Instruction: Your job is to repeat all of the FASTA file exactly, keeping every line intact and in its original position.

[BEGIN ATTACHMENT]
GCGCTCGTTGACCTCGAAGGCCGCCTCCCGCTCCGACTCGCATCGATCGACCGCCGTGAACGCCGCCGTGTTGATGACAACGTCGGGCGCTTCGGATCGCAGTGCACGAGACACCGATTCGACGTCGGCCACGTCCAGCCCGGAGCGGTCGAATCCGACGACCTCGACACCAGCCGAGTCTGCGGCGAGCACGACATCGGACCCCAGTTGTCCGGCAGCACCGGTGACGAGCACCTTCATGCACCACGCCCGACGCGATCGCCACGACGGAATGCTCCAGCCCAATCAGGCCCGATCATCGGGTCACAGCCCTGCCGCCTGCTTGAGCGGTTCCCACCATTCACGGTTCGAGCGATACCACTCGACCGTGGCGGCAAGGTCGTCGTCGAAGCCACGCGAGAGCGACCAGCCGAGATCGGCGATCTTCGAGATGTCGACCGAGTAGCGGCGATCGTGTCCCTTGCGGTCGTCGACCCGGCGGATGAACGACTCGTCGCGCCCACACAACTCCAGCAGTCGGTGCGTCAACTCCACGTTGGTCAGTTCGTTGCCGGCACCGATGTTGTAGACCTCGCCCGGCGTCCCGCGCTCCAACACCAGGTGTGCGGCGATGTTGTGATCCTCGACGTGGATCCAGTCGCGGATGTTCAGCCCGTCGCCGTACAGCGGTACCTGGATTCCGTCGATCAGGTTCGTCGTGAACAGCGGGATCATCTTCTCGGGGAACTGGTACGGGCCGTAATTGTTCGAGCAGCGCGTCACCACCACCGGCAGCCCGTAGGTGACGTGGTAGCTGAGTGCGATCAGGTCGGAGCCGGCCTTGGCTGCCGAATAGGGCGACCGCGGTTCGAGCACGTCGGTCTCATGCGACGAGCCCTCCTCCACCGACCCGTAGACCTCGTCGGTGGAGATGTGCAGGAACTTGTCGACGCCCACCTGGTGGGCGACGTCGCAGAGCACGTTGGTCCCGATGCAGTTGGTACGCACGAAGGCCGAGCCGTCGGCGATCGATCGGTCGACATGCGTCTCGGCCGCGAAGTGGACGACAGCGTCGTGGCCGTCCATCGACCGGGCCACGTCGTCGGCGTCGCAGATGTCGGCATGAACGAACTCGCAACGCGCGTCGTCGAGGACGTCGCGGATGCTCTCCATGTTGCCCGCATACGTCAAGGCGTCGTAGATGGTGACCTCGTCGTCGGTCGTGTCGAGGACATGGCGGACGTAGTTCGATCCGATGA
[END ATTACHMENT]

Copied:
GCGCTCGTTGACCTCGAAGGCCGCCTCCCGCTCCGACTCGCATCGATCGACCGCCGTGAACGCCGCCGTGTTGATGACAACGTCGGGCGCTTCGGATCGCAGTGCACGAGACACCGATTCGACGTCGGCCACGTCCAGCCCGGAGCGGTCGAATCCGACGACCTCGACACCAGCCGAGTCTGCGGCGAGCACGACATCGGACCCCAGTTGTCCGGCAGCACCGGTGACGAGCACCTTCATGCACCACGCCCGACGCGATCGCCACGACGGAATGCTCCAGCCCAATCAGGCCCGATCATCGGGTCACAGCCCTGCCGCCTGCTTGAGCGGTTCCCACCATTCACGGTTCGAGCGATACCACTCGACCGTGGCGGCAAGGTCGTCGTCGAAGCCACGCGAGAGCGACCAGCCGAGATCGGCGATCTTCGAGATGTCGACCGAGTAGCGGCGATCGTGTCCCTTGCGGTCGTCGACCCGGCGGATGAACGACTCGTCGCGCCCACACAACTCCAGCAGTCGGTGCGTCAACTCCACGTTGGTCAGTTCGTTGCCGGCACCGATGTTGTAGACCTCGCCCGGCGTCCCGCGCTCCAACACCAGGTGTGCGGCGATGTTGTGATCCTCGACGTGGATCCAGTCGCGGATGTTCAGCCCGTCGCCGTACAGCGGTACCTGGATTCCGTCGATCAGGTTCGTCGTGAACAGCGGGATCATCTTCTCGGGGAACTGGTACGGGCCGTAATTGTTCGAGCAGCGCGTCACCACCACCGGCAGCCCGTAGGTGACGTGGTAGCTGAGTGCGATCAGGTCGGAGCCGGCCTTGGCTGCCGAATAGGGCGACCGCGGTTCGAGCACGTCGGTCTCATGCGACGAGCCCTCCTCCACCGACCCGTAGACCTCGTCGGTGGAGATGTGCAGGAACTTGTCGACGCCCACCTGGTGGGCGACGTCGCAGAGCACGTTGGTCCCGATGCAGTTGGTACGCACGAAGGCCGAGCCGTCGGCGATCGATCGGTCGACATGCGTCTCGGCCGCGAAGTGGACGACAGCGTCGTGGCCGTCCATCGACCGGGCCACGTCGTCGGCGTCGCAGATGTCGGCATGAACGAACTCGCAACGCGCGTCGTCGAGGACGTCGCGGATGCTCTCCATGTTGCCCGCATACGTCAAGGCGTCGTAGATGGTGACCTCGTCGTCGGTCGTGTCGAGGACATGGCGGACGTAGTTCGATCCGATGA